Director of CCCMPHIE, Zhang Zhong Peng, revealed the figures when presenting at the Nutrition and Health China Industry Summit held in Shanghai yesterday (Jun 17).
Since year 2014, the US had maintained the number one dietary supplements importer to China.
However, with Australian companies actively wooing Chinese consumers via cross-border e-commerce, alongside greater brand recognition, the country has now toppled the US from the number one spot.
The ongoing trade war between the US and China is likely to help cement Australia’s position at the head of the pack.
Last year, 22.3% of dietary supplements imported to China came from Australia, while 20.4% came from the US.
Zhang noted that there was “a positive growth between China and the US, but the speed of growth from Australia was faster.”
Australia registered about 60.8% yoy growth in terms of supplements exported to China, while the US was lower at about 39.6%.
This development came as a surprise to Zhang, who admitted that “it was difficult to expect that Australia will take the top spot five years ago,” since the country was ranked 16th at that point in time, importing only US$13m worth of dietary supplements to China.
The turning point came in year 2015 and 2016, when imports shot up by 821.8% and 89.8% respectively, effectively pushing Australia to the 6th and 2nd spot.
The other top five exporting countries are Germany at 9.2%, Thailand at 5.9%, and Indonesia at 5.3%.
The prominence of Australian brands is also reflected in the list of top 10 most imported supplement brands, with Swisse and BioIsland earning the top two spots, while US’s Amway Nutrilite and Double X , Doppelherz from Germany, and Schiff’s Move Free, also from the US, took the 3rd, 4th, and 5th place.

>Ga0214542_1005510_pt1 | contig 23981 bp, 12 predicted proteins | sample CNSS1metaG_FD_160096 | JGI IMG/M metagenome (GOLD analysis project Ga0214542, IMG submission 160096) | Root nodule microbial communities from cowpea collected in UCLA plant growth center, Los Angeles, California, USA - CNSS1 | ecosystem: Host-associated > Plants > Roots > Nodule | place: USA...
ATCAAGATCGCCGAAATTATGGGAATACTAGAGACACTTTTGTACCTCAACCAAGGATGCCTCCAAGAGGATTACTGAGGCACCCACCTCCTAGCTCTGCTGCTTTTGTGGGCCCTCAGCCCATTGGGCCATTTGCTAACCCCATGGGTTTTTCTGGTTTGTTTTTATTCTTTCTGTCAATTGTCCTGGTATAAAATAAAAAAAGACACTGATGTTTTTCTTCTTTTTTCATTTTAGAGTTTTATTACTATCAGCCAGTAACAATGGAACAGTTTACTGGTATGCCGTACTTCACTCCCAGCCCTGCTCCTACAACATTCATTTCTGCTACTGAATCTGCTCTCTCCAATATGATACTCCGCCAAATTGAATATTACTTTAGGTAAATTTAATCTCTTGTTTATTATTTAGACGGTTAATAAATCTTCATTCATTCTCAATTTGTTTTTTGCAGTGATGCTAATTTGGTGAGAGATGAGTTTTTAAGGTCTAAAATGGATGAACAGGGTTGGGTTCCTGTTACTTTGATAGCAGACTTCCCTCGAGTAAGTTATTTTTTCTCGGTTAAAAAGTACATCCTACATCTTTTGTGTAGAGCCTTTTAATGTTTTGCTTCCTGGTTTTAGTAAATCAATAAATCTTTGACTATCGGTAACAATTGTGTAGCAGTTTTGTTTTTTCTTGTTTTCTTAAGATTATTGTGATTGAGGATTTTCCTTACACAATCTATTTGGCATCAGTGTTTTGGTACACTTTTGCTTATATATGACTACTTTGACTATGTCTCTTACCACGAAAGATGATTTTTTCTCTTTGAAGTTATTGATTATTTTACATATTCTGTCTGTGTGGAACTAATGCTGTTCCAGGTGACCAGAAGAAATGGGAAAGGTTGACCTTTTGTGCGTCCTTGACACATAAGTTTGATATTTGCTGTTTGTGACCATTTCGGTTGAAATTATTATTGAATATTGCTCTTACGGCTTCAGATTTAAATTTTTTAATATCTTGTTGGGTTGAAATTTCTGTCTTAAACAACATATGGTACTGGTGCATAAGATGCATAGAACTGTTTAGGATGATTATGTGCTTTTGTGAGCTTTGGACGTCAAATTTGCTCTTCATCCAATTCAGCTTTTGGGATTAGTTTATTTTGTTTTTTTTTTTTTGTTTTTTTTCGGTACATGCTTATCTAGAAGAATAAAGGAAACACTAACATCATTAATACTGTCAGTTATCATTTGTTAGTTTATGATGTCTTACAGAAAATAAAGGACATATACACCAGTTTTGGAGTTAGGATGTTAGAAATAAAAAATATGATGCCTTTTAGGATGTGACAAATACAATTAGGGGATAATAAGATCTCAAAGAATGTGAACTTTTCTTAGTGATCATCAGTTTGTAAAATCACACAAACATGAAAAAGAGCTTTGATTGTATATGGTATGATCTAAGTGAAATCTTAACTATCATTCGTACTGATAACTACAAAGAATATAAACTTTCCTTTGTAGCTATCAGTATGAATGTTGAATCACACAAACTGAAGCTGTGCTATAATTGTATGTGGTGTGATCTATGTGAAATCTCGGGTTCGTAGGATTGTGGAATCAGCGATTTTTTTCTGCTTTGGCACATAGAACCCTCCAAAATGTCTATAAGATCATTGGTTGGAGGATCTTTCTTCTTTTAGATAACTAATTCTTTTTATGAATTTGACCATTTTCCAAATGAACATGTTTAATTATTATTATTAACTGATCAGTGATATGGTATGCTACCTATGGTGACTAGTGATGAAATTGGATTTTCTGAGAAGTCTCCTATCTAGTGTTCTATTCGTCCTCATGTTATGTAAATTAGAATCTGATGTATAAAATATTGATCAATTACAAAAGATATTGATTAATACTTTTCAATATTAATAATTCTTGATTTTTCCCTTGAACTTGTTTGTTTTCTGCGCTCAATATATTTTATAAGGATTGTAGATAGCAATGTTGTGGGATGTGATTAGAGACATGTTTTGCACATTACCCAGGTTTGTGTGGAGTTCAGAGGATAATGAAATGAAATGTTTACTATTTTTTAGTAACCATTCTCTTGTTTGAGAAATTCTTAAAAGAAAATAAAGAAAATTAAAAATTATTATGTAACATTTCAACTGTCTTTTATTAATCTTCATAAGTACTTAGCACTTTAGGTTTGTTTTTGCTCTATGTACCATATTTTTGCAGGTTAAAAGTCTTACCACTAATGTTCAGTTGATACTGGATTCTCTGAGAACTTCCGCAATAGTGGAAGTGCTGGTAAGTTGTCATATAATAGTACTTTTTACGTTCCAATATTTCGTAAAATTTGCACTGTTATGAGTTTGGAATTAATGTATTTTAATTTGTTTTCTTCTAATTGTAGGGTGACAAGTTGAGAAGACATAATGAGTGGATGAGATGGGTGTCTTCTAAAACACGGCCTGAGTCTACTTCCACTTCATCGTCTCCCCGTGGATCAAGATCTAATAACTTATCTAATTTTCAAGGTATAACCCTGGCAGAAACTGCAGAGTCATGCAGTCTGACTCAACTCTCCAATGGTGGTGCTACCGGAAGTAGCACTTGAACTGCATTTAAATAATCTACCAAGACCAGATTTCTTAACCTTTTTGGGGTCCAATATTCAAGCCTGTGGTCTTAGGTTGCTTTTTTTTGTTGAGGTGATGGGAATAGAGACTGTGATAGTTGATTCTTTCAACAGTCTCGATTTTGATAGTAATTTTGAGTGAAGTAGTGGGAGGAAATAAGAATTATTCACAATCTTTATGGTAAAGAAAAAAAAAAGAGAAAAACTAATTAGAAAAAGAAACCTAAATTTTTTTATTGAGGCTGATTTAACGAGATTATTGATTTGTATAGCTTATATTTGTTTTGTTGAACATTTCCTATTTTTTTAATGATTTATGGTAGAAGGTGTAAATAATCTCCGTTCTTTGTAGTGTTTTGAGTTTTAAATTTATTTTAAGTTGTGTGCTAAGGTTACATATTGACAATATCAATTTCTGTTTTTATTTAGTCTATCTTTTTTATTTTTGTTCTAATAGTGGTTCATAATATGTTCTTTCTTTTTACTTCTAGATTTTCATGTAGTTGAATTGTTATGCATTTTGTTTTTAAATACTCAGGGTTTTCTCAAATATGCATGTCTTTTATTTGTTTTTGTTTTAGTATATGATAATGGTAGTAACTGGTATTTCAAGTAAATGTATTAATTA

On the other hand, bird-nest related supplements are the main products that China imports from Thailand and Indonesia.
Swisse was founded in Australia but is now owned by Hong Kong-listed Health and Happiness. However, the brand remains headquartered in Melbourne. Bioisland, on the other hand, is based in Sydney.
Including dietary supplements and special medical foods, China’s health food market is estimated to worth RMB$700bn.
Exclusive data from CCCHMPIE showed that vitamins made up the bulk of China’s health foods imports.
Last year, vitamins which were imported into China via food tariff and medicine tariff route were worth US$203m and US$296m respectively.
This is followed by cubilose at US$240m, fish oil – including DHA, EPA, and fish oil powder at US$187m, calcium products at US$169m, and glucosamine and chondroitin at US$106m.
Probiotics, a much talked about topic in China, is the 6th most imported product, with an import value of US$96m.
Zhang noted that fish oil supplements for children were “growing in popularity” and that the statistics have shown that “the market has not satisfied the demand for children’s nutrition supplement.”
Guangdong was the biggest health foods end-product importer amongst all Chinese province, Tianjin was fastest growing in terms of import amounts, while capital city Beijing saw a negative yoy growth last year.
Overall, Guangdong was responsible for 25.7% of all health foods imports, importing US$773m of health foods last year, which is a 59.2% yoy growth.
Zhejiang and Shanghai took the 2nd and 3rd spot, importing US$739m and US$629m worth of health foods, registering a yoy growth of 50.5% and 27.5%.
Although Tianjin took the 7th spot, it was the region that saw the greatest growth with a yoy growth of 310.5%, which amounted to an import value of US$103m.
In contrast, Beijing saw a yoy decline of 11.9%, along with Henan and Jiangsu provinces, where yoy imports also dropped 16.5% and 20.1%.